- I usually gripe about games that are three rounds just for the purpose of extending the game, but keeping the Scoring Markers in their final positions between rounds is a great way to add some complexity and danger to subsequent rounds of the same game. The core issue for me is that a lot of games are just “play best of three” with no state saved between rounds, so there’s no real point to playing three rounds as opposed to five, seven, nineteen, or however many you feel like you need to determine a “winner”. Here, the state is preserved across rounds, as the Scoring Markers are only moved when a player takes control in Geisha’s Row. That can be critical to winning subsequent rounds, as those potential ties now break in your favor (and your opponent needs to avoid that, or vice-versa).
- While the strategy element of the game is still a lot to wrap my head around, I do find this game fairly easy to learn. The actual “what do I do on my turn?” remains relatively easy, since the only new element is moving the Geisha Tokens around and potentially adding some Lantern Cards based on the resulting location. While the game is simple, the strategy is not, and that’s definitely been a fun part of the game to dig in more with.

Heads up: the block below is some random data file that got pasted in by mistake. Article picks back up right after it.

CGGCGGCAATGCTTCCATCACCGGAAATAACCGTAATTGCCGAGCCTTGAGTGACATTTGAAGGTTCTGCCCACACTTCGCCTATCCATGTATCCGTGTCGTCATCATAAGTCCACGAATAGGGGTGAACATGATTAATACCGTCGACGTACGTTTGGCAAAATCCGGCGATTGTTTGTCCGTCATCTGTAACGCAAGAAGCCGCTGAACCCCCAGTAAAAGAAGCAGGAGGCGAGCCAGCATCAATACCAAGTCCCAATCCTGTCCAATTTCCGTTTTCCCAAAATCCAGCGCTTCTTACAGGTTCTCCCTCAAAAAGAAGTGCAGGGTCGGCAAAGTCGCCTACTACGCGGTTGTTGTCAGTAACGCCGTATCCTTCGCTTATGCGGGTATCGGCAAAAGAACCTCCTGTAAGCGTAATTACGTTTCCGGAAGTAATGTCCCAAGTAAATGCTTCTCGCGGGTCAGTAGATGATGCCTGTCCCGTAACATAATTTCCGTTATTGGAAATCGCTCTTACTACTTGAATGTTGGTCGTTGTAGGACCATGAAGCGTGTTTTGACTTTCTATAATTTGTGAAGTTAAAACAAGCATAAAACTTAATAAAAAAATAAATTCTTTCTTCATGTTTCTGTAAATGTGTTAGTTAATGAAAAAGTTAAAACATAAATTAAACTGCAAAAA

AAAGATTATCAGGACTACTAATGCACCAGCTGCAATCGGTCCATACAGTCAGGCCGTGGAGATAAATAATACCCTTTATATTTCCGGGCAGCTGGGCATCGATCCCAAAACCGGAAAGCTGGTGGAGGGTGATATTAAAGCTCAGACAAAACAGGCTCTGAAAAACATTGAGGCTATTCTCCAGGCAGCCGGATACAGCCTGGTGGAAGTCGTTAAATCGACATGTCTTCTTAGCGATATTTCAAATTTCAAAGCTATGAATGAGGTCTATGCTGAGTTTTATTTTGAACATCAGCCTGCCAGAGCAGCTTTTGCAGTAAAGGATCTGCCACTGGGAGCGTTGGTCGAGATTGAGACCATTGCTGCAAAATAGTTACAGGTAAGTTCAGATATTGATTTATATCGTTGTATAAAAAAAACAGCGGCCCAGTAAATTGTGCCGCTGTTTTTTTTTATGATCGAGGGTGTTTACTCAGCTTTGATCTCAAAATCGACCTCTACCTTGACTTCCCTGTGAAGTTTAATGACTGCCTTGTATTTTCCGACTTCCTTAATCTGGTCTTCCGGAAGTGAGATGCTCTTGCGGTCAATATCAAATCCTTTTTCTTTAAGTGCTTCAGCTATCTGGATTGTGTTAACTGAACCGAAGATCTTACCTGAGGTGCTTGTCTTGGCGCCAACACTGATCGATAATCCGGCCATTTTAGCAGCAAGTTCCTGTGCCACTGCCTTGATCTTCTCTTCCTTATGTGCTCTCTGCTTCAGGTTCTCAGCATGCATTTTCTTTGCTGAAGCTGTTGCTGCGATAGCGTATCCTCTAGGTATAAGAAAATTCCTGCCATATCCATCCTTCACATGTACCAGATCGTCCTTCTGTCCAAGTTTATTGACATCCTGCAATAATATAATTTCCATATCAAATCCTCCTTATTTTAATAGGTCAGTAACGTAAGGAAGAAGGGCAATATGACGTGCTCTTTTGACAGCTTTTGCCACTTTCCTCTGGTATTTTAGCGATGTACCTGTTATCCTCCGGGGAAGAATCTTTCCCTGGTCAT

- I think the Guests mini-expansion is super interesting; it can really change up what you’re valuing since you can win in Geisha’s Row and lose out because you weren’t paying attention to Guests. This happened to me once! I did well in Geisha’s Row and got the Lantern Cards I wanted and then still lost because I wasn’t keeping track of Guests on top of everything else. I think that this is a nice additional layer of complexity for folks looking for that.
- Setting up each round is a bit more of a pain, since there are a bunch of cards that need reset. You need to reset all the Lantern Cards and they have a particular order to them, instead of the original Hanamikoji, where you could just shuffle the Item Cards and then be ready to go again. You have to do that too in Geisha’s Road, but them’s the breaks when you have two separate areas.